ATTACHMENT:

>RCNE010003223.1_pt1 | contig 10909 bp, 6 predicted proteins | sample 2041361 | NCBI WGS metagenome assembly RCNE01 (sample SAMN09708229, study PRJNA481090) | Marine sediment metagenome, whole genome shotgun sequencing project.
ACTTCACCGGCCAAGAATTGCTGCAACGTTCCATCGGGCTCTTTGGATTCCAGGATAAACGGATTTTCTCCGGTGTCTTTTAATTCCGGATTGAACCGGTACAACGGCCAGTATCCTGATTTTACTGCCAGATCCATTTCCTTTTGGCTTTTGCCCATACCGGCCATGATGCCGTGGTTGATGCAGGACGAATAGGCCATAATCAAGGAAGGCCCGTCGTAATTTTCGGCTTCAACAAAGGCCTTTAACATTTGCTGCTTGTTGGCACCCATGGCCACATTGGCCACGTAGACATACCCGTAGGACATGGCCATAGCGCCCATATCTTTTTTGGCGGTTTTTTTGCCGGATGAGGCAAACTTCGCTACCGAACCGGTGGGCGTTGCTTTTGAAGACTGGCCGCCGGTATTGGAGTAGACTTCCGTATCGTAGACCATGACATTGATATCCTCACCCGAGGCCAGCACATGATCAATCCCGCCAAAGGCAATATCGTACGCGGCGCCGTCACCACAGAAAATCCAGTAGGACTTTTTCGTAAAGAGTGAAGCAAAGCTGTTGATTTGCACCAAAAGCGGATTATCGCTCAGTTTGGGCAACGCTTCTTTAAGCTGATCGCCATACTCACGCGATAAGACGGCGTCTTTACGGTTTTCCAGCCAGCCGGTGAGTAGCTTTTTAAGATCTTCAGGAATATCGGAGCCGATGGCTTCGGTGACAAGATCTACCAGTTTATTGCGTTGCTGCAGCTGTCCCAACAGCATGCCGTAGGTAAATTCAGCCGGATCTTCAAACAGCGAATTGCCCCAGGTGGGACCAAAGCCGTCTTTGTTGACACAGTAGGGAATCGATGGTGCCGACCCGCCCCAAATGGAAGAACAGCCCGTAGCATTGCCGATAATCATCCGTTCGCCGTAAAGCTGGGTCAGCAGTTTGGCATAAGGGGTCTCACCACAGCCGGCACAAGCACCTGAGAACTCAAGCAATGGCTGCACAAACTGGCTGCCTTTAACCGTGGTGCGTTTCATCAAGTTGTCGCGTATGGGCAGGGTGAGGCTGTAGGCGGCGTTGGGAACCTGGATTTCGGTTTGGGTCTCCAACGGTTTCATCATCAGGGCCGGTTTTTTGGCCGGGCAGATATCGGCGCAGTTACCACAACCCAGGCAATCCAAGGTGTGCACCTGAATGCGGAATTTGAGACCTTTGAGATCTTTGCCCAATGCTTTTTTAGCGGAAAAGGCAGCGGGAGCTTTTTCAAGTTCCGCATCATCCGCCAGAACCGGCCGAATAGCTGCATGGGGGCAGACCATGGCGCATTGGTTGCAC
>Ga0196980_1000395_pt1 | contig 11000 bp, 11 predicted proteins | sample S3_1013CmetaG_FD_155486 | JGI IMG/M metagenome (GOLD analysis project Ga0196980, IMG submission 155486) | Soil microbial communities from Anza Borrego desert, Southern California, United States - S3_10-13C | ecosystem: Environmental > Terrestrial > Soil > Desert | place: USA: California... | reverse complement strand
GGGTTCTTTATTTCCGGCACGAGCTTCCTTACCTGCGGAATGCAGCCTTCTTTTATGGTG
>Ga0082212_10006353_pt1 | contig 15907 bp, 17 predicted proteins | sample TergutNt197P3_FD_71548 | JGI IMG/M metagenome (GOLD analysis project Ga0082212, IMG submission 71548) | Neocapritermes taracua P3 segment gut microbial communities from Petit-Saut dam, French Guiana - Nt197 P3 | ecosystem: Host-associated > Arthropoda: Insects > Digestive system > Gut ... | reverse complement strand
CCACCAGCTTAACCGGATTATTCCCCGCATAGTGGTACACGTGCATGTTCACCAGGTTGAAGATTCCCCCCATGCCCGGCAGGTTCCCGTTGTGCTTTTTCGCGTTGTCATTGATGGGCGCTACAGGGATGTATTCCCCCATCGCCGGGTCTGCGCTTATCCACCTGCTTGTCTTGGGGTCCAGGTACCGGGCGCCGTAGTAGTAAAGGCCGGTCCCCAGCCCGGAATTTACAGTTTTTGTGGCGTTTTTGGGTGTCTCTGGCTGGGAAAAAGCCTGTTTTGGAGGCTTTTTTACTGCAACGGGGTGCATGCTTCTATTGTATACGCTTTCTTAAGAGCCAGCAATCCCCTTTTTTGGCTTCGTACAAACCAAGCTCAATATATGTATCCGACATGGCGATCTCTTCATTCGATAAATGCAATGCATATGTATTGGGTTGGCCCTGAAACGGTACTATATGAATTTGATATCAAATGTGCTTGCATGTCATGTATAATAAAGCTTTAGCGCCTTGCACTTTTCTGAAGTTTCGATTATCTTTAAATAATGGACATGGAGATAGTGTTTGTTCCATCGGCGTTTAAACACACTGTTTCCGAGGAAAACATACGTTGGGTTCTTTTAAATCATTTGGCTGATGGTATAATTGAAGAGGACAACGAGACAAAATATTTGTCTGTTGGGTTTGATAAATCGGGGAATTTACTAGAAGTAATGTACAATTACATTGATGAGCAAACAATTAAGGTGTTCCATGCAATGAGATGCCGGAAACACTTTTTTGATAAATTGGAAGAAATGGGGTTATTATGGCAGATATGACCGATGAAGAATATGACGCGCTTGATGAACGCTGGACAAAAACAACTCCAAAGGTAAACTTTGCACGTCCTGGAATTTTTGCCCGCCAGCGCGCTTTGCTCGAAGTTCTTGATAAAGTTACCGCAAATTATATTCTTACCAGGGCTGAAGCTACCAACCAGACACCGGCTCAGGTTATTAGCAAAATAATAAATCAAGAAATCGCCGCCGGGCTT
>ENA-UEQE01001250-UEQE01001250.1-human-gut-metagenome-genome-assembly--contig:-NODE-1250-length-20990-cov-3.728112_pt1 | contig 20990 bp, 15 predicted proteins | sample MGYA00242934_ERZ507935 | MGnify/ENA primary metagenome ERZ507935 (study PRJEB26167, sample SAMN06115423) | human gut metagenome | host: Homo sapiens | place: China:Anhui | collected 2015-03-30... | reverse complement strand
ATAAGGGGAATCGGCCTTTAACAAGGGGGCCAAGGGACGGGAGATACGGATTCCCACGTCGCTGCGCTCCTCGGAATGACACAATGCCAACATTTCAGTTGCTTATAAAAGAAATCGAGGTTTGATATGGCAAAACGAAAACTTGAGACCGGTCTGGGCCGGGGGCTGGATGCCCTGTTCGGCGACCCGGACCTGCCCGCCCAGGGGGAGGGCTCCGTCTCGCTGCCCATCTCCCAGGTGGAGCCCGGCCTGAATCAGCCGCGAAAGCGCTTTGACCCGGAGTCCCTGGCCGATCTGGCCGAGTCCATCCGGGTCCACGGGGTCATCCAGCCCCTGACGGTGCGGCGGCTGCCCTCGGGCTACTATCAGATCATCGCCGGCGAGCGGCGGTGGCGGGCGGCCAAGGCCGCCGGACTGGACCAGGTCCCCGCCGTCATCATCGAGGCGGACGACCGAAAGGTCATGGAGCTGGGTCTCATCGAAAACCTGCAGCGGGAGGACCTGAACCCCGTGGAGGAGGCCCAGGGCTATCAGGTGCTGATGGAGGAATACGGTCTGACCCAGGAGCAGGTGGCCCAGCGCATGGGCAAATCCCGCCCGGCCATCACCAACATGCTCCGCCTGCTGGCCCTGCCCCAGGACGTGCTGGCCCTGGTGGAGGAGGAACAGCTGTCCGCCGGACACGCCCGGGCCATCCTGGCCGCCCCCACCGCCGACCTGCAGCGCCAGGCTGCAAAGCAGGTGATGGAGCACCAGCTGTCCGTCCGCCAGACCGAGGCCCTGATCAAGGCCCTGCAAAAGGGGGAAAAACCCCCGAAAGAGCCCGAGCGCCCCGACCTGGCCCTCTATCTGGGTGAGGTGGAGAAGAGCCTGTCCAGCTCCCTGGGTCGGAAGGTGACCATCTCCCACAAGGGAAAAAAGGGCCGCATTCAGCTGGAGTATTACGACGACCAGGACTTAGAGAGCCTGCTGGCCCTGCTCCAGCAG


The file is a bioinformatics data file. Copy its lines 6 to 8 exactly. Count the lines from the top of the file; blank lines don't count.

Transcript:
CCACCAGCTTAACCGGATTATTCCCCGCATAGTGGTACACGTGCATGTTCACCAGGTTGAAGATTCCCCCCATGCCCGGCAGGTTCCCGTTGTGCTTTTTCGCGTTGTCATTGATGGGCGCTACAGGGATGTATTCCCCCATCGCCGGGTCTGCGCTTATCCACCTGCTTGTCTTGGGGTCCAGGTACCGGGCGCCGTAGTAGTAAAGGCCGGTCCCCAGCCCGGAATTTACAGTTTTTGTGGCGTTTTTGGGTGTCTCTGGCTGGGAAAAAGCCTGTTTTGGAGGCTTTTTTACTGCAACGGGGTGCATGCTTCTATTGTATACGCTTTCTTAAGAGCCAGCAATCCCCTTTTTTGGCTTCGTACAAACCAAGCTCAATATATGTATCCGACATGGCGATCTCTTCATTCGATAAATGCAATGCATATGTATTGGGTTGGCCCTGAAACGGTACTATATGAATTTGATATCAAATGTGCTTGCATGTCATGTATAATAAAGCTTTAGCGCCTTGCACTTTTCTGAAGTTTCGATTATCTTTAAATAATGGACATGGAGATAGTGTTTGTTCCATCGGCGTTTAAACACACTGTTTCCGAGGAAAACATACGTTGGGTTCTTTTAAATCATTTGGCTGATGGTATAATTGAAGAGGACAACGAGACAAAATATTTGTCTGTTGGGTTTGATAAATCGGGGAATTTACTAGAAGTAATGTACAATTACATTGATGAGCAAACAATTAAGGTGTTCCATGCAATGAGATGCCGGAAACACTTTTTTGATAAATTGGAAGAAATGGGGTTATTATGGCAGATATGACCGATGAAGAATATGACGCGCTTGATGAACGCTGGACAAAAACAACTCCAAAGGTAAACTTTGCACGTCCTGGAATTTTTGCCCGCCAGCGCGCTTTGCTCGAAGTTCTTGATAAAGTTACCGCAAATTATATTCTTACCAGGGCTGAAGCTACCAACCAGACACCGGCTCAGGTTATTAGCAAAATAATAAATCAAGAAATCGCCGCCGGGCTT
>ENA-UEQE01001250-UEQE01001250.1-human-gut-metagenome-genome-assembly--contig:-NODE-1250-length-20990-cov-3.728112_pt1 | contig 20990 bp, 15 predicted proteins | sample MGYA00242934_ERZ507935 | MGnify/ENA primary metagenome ERZ507935 (study PRJEB26167, sample SAMN06115423) | human gut metagenome | host: Homo sapiens | place: China:Anhui | collected 2015-03-30... | reverse complement strand
ATAAGGGGAATCGGCCTTTAACAAGGGGGCCAAGGGACGGGAGATACGGATTCCCACGTCGCTGCGCTCCTCGGAATGACACAATGCCAACATTTCAGTTGCTTATAAAAGAAATCGAGGTTTGATATGGCAAAACGAAAACTTGAGACCGGTCTGGGCCGGGGGCTGGATGCCCTGTTCGGCGACCCGGACCTGCCCGCCCAGGGGGAGGGCTCCGTCTCGCTGCCCATCTCCCAGGTGGAGCCCGGCCTGAATCAGCCGCGAAAGCGCTTTGACCCGGAGTCCCTGGCCGATCTGGCCGAGTCCATCCGGGTCCACGGGGTCATCCAGCCCCTGACGGTGCGGCGGCTGCCCTCGGGCTACTATCAGATCATCGCCGGCGAGCGGCGGTGGCGGGCGGCCAAGGCCGCCGGACTGGACCAGGTCCCCGCCGTCATCATCGAGGCGGACGACCGAAAGGTCATGGAGCTGGGTCTCATCGAAAACCTGCAGCGGGAGGACCTGAACCCCGTGGAGGAGGCCCAGGGCTATCAGGTGCTGATGGAGGAATACGGTCTGACCCAGGAGCAGGTGGCCCAGCGCATGGGCAAATCCCGCCCGGCCATCACCAACATGCTCCGCCTGCTGGCCCTGCCCCAGGACGTGCTGGCCCTGGTGGAGGAGGAACAGCTGTCCGCCGGACACGCCCGGGCCATCCTGGCCGCCCCCACCGCCGACCTGCAGCGCCAGGCTGCAAAGCAGGTGATGGAGCACCAGCTGTCCGTCCGCCAGACCGAGGCCCTGATCAAGGCCCTGCAAAAGGGGGAAAAACCCCCGAAAGAGCCCGAGCGCCCCGACCTGGCCCTCTATCTGGGTGAGGTGGAGAAGAGCCTGTCCAGCTCCCTGGGTCGGAAGGTGACCATCTCCCACAAGGGAAAAAAGGGCCGCATTCAGCTGGAGTATTACGACGACCAGGACTTAGAGAGCCTGCTGGCCCTGCTCCAGCAG